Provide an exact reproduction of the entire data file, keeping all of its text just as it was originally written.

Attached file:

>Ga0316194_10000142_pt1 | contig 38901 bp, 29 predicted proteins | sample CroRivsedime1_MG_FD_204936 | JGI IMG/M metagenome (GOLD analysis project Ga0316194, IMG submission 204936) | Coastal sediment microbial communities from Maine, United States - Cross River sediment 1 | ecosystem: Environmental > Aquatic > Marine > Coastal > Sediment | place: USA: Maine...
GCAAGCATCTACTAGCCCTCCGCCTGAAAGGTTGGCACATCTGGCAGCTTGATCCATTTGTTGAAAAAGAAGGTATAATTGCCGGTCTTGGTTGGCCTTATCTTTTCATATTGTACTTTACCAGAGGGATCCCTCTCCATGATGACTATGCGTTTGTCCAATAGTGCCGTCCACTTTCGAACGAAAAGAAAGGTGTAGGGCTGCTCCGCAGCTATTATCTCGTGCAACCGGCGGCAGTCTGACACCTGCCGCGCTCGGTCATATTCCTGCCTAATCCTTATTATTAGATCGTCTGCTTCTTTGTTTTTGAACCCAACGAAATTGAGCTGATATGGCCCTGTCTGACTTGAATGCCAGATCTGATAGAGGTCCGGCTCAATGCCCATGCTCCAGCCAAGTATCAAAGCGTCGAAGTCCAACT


>Ga0316194_10000142_pt1 | contig 38901 bp, 29 predicted proteins | sample CroRivsedime1_MG_FD_204936 | JGI IMG/M metagenome (GOLD analysis project Ga0316194, IMG submission 204936) | Coastal sediment microbial communities from Maine, United States - Cross River sediment 1 | ecosystem: Environmental > Aquatic > Marine > Coastal > Sediment | place: USA: Maine...
GCAAGCATCTACTAGCCCTCCGCCTGAAAGGTTGGCACATCTGGCAGCTTGATCCATTTGTTGAAAAAGAAGGTATAATTGCCGGTCTTGGTTGGCCTTATCTTTTCATATTGTACTTTACCAGAGGGATCCCTCTCCATGATGACTATGCGTTTGTCCAATAGTGCCGTCCACTTTCGAACGAAAAGAAAGGTGTAGGGCTGCTCCGCAGCTATTATCTCGTGCAACCGGCGGCAGTCTGACACCTGCCGCGCTCGGTCATATTCCTGCCTAATCCTTATTATTAGATCGTCTGCTTCTTTGTTTTTGAACCCAACGAAATTGAGCTGATATGGCCCTGTCTGACTTGAATGCCAGATCTGATAGAGGTCCGGCTCAATGCCCATGCTCCAGCCAAGTATCAAAGCGTCGAAGTCCAACT